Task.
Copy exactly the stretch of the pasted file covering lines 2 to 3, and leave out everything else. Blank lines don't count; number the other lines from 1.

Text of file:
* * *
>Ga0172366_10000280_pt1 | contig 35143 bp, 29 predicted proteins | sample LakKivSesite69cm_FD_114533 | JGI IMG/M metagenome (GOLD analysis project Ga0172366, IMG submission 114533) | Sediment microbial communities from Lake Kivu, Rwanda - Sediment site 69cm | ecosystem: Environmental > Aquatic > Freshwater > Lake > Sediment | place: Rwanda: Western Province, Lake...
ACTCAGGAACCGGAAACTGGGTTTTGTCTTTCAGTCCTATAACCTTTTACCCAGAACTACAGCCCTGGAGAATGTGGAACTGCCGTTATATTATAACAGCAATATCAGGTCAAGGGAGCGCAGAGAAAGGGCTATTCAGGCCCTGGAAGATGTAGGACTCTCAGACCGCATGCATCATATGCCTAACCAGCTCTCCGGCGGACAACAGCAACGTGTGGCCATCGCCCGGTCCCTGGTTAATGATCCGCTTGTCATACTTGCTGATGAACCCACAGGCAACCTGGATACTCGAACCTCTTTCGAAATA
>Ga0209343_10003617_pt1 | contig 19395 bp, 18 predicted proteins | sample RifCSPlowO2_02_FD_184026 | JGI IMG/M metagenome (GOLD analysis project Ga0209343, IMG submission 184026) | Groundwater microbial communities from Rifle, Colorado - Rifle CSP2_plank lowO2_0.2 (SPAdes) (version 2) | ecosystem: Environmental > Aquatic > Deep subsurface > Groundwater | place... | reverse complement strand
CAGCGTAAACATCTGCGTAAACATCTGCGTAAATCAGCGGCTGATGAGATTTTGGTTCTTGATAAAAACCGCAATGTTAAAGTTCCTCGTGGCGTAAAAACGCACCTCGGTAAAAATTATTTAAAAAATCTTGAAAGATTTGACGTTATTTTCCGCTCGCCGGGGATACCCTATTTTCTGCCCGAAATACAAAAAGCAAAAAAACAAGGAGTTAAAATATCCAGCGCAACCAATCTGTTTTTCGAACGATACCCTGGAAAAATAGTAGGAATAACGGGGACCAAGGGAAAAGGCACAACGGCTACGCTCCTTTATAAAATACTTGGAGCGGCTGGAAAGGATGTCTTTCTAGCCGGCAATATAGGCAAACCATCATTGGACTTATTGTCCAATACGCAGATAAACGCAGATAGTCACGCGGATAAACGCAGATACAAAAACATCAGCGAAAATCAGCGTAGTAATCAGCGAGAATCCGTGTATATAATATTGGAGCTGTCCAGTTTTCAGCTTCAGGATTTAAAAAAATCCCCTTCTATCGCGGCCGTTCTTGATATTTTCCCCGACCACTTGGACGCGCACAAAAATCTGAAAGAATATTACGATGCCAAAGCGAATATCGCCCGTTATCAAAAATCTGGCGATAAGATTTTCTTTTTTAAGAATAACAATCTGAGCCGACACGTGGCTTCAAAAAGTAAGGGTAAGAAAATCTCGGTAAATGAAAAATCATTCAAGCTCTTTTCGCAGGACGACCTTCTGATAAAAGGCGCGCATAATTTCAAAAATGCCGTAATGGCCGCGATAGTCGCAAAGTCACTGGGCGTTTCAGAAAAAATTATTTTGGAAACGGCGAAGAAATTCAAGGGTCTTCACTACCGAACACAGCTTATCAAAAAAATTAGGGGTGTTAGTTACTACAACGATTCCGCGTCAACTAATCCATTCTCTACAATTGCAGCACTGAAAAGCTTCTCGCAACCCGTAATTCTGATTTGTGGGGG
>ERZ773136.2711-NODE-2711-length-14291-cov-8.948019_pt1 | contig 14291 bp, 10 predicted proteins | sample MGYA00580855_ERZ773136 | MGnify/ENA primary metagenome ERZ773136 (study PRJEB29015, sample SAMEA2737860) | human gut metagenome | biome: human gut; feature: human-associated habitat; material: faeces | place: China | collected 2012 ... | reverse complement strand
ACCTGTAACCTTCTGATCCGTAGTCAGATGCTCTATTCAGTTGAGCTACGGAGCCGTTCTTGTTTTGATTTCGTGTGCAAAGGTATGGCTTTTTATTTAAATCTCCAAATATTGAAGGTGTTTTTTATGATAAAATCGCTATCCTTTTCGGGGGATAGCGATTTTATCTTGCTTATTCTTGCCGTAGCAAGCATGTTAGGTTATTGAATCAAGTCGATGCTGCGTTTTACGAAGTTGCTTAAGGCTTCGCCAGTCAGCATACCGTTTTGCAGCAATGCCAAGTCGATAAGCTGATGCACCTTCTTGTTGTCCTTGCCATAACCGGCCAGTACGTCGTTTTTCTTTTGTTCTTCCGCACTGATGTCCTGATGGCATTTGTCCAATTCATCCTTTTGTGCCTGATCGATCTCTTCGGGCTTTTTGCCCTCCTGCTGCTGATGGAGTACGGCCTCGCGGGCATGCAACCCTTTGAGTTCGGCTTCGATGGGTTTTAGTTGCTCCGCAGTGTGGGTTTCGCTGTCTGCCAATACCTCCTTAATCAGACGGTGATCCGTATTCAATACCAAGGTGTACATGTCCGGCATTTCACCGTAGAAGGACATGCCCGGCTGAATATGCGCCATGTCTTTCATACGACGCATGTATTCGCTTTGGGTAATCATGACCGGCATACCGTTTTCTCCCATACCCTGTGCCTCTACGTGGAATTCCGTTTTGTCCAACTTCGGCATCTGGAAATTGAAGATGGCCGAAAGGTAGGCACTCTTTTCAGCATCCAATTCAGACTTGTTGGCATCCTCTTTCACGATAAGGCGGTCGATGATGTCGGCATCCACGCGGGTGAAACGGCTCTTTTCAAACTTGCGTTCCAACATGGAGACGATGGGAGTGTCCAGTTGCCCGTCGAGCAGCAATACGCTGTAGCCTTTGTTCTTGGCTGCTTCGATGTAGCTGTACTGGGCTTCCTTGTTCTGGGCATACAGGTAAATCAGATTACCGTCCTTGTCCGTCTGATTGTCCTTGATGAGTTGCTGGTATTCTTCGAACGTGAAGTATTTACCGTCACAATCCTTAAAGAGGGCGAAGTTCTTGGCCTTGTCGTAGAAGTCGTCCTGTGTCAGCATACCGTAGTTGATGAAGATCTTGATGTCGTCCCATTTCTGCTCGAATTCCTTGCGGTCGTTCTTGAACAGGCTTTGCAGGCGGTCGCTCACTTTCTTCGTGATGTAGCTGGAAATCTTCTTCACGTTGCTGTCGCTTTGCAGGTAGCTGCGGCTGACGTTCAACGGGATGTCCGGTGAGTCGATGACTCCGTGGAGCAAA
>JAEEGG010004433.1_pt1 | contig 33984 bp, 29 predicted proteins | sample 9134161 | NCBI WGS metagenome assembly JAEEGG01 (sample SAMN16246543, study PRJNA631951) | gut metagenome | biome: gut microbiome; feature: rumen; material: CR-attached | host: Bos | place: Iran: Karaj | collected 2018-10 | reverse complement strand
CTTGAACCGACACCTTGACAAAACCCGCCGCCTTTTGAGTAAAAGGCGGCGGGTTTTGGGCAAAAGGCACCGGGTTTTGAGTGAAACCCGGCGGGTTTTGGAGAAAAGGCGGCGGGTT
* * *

ACTCAGGAACCGGAAACTGGGTTTTGTCTTTCAGTCCTATAACCTTTTACCCAGAACTACAGCCCTGGAGAATGTGGAACTGCCGTTATATTATAACAGCAATATCAGGTCAAGGGAGCGCAGAGAAAGGGCTATTCAGGCCCTGGAAGATGTAGGACTCTCAGACCGCATGCATCATATGCCTAACCAGCTCTCCGGCGGACAACAGCAACGTGTGGCCATCGCCCGGTCCCTGGTTAATGATCCGCTTGTCATACTTGCTGATGAACCCACAGGCAACCTGGATACTCGAACCTCTTTCGAAATA
>Ga0209343_10003617_pt1 | contig 19395 bp, 18 predicted proteins | sample RifCSPlowO2_02_FD_184026 | JGI IMG/M metagenome (GOLD analysis project Ga0209343, IMG submission 184026) | Groundwater microbial communities from Rifle, Colorado - Rifle CSP2_plank lowO2_0.2 (SPAdes) (version 2) | ecosystem: Environmental > Aquatic > Deep subsurface > Groundwater | place... | reverse complement strand